HONOLULU – Nevada proved Central Florida wasn’t the only team to have an amazing turnaround this season.
Jeff Rowe scored on a 4-yard naked bootleg in overtime to lead the Wolf Pack to a 49-48 victory over the Golden Knights in the Hawaii Bowl on Saturday night.
UCF kicker Matt Prater, who had three field goals during the game, missed the tying extra point wide right, giving the Nevada the win and sending Wolf Pack players running on the field as stunned Central Florida looked on.
B.J. Mitchell ran for 178 yards and two touchdowns, and Robert Hubbard had 126 yards rushing and three touchdowns for the Wolf Pack (9-3), who finished with their best season since 1996 and spoiled Central Florida’s bowl debut.
“We knew it was going to be a hard fight,” Hubbard said. “The guys just never gave up and we survived. We had an amazing comeback. It’s a Cinderella season for us as well.”
UCF’s Brandon Marshall caught a 16-yard pass that tied the game at 42 with 55 seconds left. The score capped a four-play, 48-yard drive that took just 37 seconds.
Prater booted a 46-yard field goal with 1:32 left to draw UCF to 42-35, and the Golden Knights recovered the onside kick with no time-outs left and setting up Marshall’s dramatic catch that sent the game into overtime.
“I guess it hurts a little more because this is my last game,” said Marshall, who earned MVP honors for his team with 11 catches for 210 yards and three touchdowns.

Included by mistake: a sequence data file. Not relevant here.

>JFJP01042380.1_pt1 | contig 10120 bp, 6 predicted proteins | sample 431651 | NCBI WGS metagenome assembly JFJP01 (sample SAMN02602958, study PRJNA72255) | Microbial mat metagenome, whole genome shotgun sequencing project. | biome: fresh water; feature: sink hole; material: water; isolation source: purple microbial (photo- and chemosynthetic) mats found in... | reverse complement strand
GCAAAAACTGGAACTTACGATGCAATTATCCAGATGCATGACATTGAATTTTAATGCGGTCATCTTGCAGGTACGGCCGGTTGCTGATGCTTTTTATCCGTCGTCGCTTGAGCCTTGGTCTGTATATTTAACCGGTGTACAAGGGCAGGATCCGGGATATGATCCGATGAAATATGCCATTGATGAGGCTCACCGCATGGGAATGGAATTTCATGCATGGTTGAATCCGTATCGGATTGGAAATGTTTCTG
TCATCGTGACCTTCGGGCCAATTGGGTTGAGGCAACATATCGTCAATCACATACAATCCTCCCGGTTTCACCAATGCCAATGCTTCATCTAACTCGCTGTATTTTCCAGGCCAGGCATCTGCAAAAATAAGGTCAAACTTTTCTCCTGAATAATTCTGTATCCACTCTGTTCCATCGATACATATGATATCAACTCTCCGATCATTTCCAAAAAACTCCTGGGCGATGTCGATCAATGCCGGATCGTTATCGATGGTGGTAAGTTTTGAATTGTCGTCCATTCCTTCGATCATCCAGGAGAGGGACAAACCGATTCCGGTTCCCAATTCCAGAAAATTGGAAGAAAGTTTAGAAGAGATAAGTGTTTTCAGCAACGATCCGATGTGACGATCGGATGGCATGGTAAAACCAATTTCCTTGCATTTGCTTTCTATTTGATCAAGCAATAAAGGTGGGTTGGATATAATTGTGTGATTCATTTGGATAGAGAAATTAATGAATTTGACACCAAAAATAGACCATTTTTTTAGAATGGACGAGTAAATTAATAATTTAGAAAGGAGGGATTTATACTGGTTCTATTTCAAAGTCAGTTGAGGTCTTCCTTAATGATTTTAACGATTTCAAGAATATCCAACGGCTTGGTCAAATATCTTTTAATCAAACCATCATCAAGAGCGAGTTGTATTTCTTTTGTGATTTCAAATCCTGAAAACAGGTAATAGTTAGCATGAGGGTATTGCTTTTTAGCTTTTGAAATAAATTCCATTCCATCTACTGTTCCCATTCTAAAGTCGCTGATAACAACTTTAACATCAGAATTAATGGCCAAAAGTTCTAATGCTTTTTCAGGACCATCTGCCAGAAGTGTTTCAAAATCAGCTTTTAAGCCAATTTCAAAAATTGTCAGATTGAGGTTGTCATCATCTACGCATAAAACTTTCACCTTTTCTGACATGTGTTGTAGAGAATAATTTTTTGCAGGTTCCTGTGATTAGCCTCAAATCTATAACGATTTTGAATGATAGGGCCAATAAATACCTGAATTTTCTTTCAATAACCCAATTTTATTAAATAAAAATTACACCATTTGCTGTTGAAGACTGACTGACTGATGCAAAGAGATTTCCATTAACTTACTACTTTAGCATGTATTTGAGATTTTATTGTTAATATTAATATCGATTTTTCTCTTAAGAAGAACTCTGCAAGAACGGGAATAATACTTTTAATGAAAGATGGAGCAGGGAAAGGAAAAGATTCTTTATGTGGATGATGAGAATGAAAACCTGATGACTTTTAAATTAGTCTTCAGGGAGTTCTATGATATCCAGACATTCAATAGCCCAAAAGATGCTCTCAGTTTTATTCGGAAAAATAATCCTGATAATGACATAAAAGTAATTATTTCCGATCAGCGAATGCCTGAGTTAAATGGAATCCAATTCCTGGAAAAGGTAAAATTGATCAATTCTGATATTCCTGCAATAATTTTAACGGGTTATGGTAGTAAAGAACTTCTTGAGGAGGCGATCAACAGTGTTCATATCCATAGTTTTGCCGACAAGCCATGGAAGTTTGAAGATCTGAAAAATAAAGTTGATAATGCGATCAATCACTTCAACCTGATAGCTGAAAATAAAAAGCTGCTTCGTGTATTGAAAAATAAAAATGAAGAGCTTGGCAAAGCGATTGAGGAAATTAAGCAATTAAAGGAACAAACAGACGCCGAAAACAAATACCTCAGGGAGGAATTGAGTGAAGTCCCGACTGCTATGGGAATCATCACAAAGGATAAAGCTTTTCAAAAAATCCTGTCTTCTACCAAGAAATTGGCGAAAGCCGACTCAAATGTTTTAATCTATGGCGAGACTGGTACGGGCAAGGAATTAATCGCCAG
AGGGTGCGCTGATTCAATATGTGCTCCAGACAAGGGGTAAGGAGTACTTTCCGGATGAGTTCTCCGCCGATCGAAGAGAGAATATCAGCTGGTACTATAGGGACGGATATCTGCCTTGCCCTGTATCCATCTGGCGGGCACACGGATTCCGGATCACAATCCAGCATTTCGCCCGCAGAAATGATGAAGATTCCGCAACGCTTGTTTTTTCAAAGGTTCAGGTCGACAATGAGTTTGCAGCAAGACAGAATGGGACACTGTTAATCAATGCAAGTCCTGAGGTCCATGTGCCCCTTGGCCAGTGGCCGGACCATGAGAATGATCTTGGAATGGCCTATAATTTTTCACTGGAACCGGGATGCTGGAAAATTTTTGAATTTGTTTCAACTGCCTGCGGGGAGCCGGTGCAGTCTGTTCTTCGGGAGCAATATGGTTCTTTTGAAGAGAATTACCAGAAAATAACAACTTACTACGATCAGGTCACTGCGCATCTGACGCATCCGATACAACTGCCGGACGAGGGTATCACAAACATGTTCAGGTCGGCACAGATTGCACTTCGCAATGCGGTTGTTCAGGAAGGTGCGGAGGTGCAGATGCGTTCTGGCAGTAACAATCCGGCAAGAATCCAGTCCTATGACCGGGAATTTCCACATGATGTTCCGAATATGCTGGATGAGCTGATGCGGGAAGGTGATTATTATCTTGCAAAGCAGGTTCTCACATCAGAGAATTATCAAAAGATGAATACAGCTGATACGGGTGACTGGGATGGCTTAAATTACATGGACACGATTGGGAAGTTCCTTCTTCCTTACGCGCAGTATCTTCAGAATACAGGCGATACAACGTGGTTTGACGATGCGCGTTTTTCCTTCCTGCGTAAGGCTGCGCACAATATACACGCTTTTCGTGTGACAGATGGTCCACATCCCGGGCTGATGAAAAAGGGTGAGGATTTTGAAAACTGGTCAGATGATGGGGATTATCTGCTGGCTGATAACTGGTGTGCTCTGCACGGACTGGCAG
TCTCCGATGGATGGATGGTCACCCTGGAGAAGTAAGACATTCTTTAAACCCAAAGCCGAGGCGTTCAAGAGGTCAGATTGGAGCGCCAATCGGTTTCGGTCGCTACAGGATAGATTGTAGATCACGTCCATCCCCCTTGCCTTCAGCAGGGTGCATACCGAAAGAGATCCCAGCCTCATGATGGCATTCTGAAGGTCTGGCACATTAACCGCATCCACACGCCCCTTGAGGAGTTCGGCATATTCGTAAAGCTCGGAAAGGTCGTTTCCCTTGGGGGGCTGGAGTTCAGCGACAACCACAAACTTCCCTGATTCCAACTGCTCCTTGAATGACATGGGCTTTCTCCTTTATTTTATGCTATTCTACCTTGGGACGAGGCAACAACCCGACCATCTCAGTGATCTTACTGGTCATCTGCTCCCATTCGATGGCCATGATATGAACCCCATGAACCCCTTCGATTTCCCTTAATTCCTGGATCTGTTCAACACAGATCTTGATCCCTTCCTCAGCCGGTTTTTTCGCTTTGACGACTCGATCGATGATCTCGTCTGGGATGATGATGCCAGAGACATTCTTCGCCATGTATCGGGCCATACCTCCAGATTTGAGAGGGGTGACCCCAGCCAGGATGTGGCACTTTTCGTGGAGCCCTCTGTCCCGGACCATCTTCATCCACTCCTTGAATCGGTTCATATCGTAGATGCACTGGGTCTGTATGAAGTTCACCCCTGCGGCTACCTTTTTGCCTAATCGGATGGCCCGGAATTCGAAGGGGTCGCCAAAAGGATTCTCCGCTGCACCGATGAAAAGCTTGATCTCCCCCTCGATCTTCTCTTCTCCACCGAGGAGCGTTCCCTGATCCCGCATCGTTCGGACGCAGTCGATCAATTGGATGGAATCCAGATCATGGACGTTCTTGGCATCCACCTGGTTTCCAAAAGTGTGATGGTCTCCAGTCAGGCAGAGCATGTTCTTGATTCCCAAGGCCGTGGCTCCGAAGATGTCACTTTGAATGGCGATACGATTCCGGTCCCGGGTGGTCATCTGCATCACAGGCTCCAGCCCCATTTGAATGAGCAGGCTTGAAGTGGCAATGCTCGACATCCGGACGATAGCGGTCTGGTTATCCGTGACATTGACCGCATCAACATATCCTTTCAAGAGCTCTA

Trailing 32-28, the Wolf Pack took the lead on Hubbard’s 5-yard touchdown run early in the fourth quarter. Nevada scored again on Rowe’s 7-yard scoring pass to Travis Branzell for a 42-32 lead with 3:18 remaining.
Earlier this season, the Golden Knights (8-5) ended what was the nation’s longest Division I-A losing streak at 17 games. After going 0-11 last year, they were trying to tie the 1940 Stanford team for the second-biggest one-season turnaround in NCAA football history.
“It feels like a bad dream. To lose like this is unbelievable,” said Jason Peters, who had 44 yards rushing for the Golden Knights.
“They should feel bad. That’s what winning and losing is all about,” coach George O’Leary said. “You put in so much time and when you do lose a game, it hurts.”
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